Over 500 staff members, contractors, and interns went through the initial course, with an 80% pass rate for the knowledge quiz. In addition, more than 50 staff completed the Health Equity 201 Learning Collaborative, and 9 staff completed the 301 course to become Health Equity Champions.
Health equity is being operationalized in unexpected places
Divisions and projects that didn’t seem like obvious places for advancing health equity have taken on this work. For example, the Department’s Veterinary Public Health Division is working to ensure that spay-neuter-release programs do not only release stray cats into low-income neighborhoods. Another example is that HCPH has reoriented their client grievance process into a “Client Bill of Rights.” Using HCPH’s Health Equity Procedures, staff worked to adopt plain language and a rights-based framework to empower clients rather than merely focusing on how they can register a complaint. These are just some examples of the many large and small retrofits of current programs using a health equity lens.
NACCHO names HCPH as “Local Health Department of the Year”
In 2016 NACCHO awarded HCPH Large Local Health Department of the Year due to their equity work. This recognition, along with their other achievements, has helped position HCPH as a go-to regional organization for health equity.
HCPH used their health equity policy and procedures to redesign their response to the Zika virus, as described in an article in Health Equity:
“We used sub-county social and economic indicators such as social vulnerability, poverty, and illegal dumping as criteria for mosquito abatement strategies. . . . [W]e developed a Zika communications plan that prioritizes populations experiencing historical inequities such as the homeless and those living in economically disinvested neighborhoods. Repellent and other prevention modalities are distributed to these vulnerable groups.”
- HCPH will continue staff training, including revising Health Equity 101 materials based on feedback from the first round of implementation. In addition to this all-staff training, HCPH aims to have 30 Health Equity Champions who have completed the 301 training and more in the pipeline.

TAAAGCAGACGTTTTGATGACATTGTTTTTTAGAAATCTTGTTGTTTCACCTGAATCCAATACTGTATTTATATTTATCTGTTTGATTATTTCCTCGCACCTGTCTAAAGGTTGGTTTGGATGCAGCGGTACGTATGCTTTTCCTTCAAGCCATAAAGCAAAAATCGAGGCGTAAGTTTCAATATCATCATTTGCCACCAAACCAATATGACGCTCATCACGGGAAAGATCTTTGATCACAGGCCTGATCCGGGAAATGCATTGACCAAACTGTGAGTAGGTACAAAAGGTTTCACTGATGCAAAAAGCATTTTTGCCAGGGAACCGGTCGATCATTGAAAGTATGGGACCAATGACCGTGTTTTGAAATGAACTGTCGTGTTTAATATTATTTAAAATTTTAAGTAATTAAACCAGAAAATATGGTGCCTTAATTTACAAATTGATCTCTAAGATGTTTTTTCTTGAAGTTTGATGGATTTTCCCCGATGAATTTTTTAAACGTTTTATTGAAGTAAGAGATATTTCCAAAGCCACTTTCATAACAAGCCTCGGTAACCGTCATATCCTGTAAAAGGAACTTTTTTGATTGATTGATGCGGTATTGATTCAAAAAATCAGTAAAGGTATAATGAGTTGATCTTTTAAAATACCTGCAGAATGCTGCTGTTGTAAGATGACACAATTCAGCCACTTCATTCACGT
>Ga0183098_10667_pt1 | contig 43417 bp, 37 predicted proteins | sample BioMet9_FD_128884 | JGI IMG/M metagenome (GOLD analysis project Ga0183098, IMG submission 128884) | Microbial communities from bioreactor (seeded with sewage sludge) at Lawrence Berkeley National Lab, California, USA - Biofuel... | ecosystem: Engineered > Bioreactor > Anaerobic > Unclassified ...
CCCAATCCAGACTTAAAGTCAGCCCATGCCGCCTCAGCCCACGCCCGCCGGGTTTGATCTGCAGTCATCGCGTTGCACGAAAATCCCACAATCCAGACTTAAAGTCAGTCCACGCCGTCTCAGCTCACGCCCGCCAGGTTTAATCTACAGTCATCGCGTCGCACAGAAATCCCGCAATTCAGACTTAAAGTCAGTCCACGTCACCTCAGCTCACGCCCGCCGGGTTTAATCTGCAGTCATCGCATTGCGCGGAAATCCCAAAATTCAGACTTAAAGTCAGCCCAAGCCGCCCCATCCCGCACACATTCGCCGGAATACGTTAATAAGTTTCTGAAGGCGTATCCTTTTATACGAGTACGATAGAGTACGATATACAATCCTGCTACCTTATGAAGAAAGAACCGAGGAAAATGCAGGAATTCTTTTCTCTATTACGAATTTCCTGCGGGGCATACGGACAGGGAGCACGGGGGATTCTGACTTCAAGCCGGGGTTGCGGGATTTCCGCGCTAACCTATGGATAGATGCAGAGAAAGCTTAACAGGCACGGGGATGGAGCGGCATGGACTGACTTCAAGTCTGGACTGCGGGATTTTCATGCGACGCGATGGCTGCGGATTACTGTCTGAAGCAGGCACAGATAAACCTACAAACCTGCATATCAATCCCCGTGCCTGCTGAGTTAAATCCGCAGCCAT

- Using its health equity infrastructure, HCPH is also ready to ramp up their community- and place-based work to tackle geographic health inequities.
- The Health Equity Coordinator also plans to bring external stakeholders into HCPH’s Health Equity Advisory Committee in order to build accountability with community and outside experts.
Advice for Local Health Departments
Build executive-level knowledge and capacity early on
Having all Division executives go through NACCHO’s Health Equity and Social Justice course as well as participate in the first cohort of the Department’s health equity learning collaborative created early buy-in and paved the way for universal training of staff.
Let policy and program updates inform each other
Building internal infrastructure and policies takes a long time. The Health Equity Coordinator notes that while she initially imagined this would be a linear process from narrative change to programmatic change, she’s learned that these can also happen simultaneously and, as a result, inform each other in an iterative manner. She states that theory and practice are both critical to agency transformation. She recommends trying early on to get concrete examples from enthusiastic staff about how they build health equity into their work, and then identify specific tools or supports that can help staff do more and better health equity work right away.
Use training and internal advisory committees to seed health equity experts through the department, and not just among “the usual suspects”
As the Health Equity Coordinator stated, “The more times that I’m not the one at the table saying equity, the better! That means that our vision is getting diffuse throughout the Department. . . . From the beginning, I wasn’t shocked that some staff, such as community health workers or epis, embraced equity, but I was pleasantly surprised that staff from very diverse disciplines, like veterinarians, entomologists, or even finance, embraced it so much. It was great for them to be all in.” Ensuring that equity leadership teams contain a “slice” of the entire organization means a department can build leadership in unexpected places.